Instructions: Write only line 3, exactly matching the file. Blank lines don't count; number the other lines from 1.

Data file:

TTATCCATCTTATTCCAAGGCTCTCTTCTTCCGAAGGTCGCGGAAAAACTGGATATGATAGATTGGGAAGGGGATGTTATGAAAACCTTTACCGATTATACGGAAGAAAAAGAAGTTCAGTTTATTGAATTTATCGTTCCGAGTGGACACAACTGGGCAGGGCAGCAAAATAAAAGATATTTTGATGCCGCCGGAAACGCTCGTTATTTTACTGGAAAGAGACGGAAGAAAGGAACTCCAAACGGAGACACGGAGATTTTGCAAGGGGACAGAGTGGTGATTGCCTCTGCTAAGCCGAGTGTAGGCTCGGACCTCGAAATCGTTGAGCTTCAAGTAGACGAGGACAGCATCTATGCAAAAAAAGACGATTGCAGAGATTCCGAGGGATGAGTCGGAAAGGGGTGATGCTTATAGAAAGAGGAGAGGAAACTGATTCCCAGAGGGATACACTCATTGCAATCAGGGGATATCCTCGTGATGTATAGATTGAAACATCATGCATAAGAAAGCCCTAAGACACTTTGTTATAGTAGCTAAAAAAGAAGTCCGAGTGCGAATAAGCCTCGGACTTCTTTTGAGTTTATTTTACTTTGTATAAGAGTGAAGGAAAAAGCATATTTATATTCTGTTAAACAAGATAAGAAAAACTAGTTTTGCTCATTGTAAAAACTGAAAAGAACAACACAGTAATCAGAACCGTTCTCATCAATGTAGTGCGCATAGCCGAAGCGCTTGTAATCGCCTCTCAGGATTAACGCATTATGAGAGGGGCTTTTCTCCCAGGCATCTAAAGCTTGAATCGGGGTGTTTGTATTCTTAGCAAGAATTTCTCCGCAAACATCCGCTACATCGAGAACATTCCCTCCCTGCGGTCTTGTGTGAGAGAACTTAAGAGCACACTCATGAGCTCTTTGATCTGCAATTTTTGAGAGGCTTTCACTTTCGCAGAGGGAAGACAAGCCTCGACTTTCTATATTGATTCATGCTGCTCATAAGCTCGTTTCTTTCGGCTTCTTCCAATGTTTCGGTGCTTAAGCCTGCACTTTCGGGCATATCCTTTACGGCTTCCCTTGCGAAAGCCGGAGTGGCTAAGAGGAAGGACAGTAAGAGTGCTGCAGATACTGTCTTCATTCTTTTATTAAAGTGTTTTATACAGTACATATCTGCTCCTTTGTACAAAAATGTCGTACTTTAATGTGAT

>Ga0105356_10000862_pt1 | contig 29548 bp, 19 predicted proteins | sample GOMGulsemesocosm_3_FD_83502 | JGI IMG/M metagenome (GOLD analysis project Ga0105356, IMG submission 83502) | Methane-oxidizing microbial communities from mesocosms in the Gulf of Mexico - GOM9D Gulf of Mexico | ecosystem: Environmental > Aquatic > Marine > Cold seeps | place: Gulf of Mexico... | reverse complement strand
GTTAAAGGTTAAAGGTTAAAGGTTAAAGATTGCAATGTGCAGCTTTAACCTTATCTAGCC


GTTAAAGGTTAAAGGTTAAAGGTTAAAGATTGCAATGTGCAGCTTTAACCTTATCTAGCC